Thirty years ago, most of the pieces under the hood were metal and resistant to fire.
A fire in a modern vehicle burns fast and furiously. What’s intact for the moment can be gone or enveloped in toxic smoke in a matter of seconds."
Yep. When we've described the lovely new cement additive called ASR – Auto Shredder Residue – we've often talked about all the vinyl seats, dashboard and switches that get stipped out of a car and shredded, then thrown into a cement kiln. We really haven't talked about all the plastic in the engine compartment that would also be included in this new "fuel" that TXI has already been permitted to burn at its Midlothian cement plant.
As more and more of every car is made of "soft materials" – that is, not metal – more and more of it becomes fodder for cement kilns. This is material that could be recycled but isn't, and as long as it's cheaper just to burn it, there won't be amrket for recycling it.
Here's the thing, burning plastic creates bad kinds of pollution, including the creation of Dioxin, one of the most potent posions ever discovered by science. The same "toxic smoke" Terry Box saw pouring off of his burning Ram pick-up is created when you throw the same plastic parts into a cement kiln. The cement industry would like you to think that all of that is taken care of by the polluton control measures installed at the kilns, but it's not. There's no real time Dioxin montoring, much less any kind of monitoring for the host of other exotic fumes coming off burning plastic of various kinds. They barely even know what or how to test for such pollutants, but that doesn't keep the cement industry from marketing its kilns as "Long, Hot, and Good for America"™
If you're an old-timer, you might remember an earlier episode or two that occurred when the cement industry, including TXI, assured everyone that it could burn hazardous waste and make it completely disappear into water vapor. Remind us, how did that turn out?
In one of the most ambitious and far-ranging efforts of its kind ever attempted, the newly-published results of a 10-year study from Spain's national Center for Epidemiology looked for 33 different kinds of cancer in dozens of Spanish communities that hosted "waste incinerators and installations for the recovery or disposal of hazardous waste." They found "a significant higher risk from all cancers in towns near these industries."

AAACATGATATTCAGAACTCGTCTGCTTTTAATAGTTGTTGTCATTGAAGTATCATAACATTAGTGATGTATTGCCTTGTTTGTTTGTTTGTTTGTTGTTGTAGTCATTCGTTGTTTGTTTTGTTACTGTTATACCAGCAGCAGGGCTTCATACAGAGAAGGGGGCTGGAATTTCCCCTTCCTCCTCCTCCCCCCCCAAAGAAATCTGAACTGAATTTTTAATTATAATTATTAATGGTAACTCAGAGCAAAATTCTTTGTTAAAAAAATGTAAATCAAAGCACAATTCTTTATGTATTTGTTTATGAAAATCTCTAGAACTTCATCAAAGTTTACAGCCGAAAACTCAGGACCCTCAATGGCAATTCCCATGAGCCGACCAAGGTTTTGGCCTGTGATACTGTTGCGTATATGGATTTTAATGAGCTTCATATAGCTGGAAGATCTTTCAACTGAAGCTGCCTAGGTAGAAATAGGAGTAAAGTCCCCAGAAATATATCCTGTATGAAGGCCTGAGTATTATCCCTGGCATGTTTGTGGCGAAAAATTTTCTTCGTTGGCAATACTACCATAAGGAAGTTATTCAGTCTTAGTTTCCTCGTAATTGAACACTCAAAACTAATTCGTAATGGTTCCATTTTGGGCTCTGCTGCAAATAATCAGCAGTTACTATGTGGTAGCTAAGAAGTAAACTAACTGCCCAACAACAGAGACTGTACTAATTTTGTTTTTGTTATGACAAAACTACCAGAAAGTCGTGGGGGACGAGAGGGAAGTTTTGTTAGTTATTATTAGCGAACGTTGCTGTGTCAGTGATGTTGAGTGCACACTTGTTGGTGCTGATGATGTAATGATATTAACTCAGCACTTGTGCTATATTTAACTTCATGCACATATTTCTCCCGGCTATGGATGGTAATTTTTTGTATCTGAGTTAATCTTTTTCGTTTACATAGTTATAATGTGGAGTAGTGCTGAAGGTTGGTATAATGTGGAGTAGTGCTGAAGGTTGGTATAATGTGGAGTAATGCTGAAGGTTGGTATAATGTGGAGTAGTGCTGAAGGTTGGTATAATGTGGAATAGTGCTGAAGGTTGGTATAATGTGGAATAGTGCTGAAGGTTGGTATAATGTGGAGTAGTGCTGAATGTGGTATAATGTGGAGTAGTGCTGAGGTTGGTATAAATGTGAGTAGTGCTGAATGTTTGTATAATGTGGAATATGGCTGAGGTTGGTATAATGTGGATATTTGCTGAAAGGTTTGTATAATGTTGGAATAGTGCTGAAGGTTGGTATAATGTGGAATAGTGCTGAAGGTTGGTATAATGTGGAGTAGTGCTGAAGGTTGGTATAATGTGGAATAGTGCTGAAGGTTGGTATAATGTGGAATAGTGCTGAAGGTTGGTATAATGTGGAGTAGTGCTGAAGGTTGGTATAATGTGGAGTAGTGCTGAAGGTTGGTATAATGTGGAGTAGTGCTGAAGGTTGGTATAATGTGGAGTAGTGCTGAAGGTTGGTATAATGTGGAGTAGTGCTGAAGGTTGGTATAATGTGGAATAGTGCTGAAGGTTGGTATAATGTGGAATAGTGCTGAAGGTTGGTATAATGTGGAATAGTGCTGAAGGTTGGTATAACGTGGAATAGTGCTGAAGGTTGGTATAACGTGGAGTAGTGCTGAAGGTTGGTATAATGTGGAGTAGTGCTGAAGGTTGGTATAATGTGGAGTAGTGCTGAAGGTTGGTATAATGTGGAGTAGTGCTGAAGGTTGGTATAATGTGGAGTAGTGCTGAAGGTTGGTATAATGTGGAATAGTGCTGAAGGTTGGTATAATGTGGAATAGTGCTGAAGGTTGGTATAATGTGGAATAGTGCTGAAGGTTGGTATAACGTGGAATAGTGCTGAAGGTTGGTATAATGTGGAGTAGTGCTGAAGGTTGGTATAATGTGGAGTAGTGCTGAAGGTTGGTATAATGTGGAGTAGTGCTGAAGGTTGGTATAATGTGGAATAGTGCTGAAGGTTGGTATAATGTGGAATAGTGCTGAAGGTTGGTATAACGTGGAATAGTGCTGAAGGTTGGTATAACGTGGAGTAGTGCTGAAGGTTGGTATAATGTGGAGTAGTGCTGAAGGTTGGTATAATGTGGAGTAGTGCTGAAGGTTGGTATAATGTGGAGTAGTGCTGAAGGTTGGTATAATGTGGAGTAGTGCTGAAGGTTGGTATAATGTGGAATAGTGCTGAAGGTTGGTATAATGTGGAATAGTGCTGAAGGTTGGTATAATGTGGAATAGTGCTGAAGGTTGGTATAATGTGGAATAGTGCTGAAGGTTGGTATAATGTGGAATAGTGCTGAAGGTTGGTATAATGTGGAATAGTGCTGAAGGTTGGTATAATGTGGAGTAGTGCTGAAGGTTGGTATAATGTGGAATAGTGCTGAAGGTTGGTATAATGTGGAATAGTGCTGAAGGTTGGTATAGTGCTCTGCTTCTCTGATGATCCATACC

Cancer impacts were greater around waste incinerators and scrap metal operations – you know like the three giant Midlothian cement plants upwind of DFW that are burning larger and larger amounts of industrial wastes and the steel mill across the street from them melting scrap cars.
Researchers used standard computer modeling to estimate what cancer rates should be in the host communities and then compared them to what they actually were.
"Excess cancer mortality was detected in the total population residing in the vicinity of these installations as a whole and, principally, in the vicinity of incinerators and scrap metal/end-of-life vehicle handling facilities, in particular. Special mention should be made of the results for tumors of the pleura, stomach, liver, kidney, ovary, lung, leukemia, colon–rectum, and bladder in the vicinity of all such installations. Our results support the hypothesis of a statistically significant increase in the risk of dying from cancer in towns near incinerators and installations for the recovery or disposal of hazardous waste."
There has never been any kind of systematic study of cancer rates around and downwind of the Midlothian cement plants. From the Texas birth defect registry we know that certain reproductive organ birth defects that are associated with pollutants known to have been released from the plants are higher than the state average in Ellis County.
This study, as well as the recent warnings of the federal Agency for Toxic Substances and Disease Registry about the public health dangers of the pollution coming from the Midlothian cement plants arrives at a time when the plants are gearing up to add plastics, car interiors, and other kinds of garbage to their lists of "fuels" that will be burned. After losing the fight to be able to burn hazardous wastes willy-nilly in cement plants, the industry is turning to industrial and municipal garbage that can produce many of the same worrisome kinds of pollution. This is what makes the EPA rules governing the emissions of the nation's cement plants – rules that are still in play – so very important.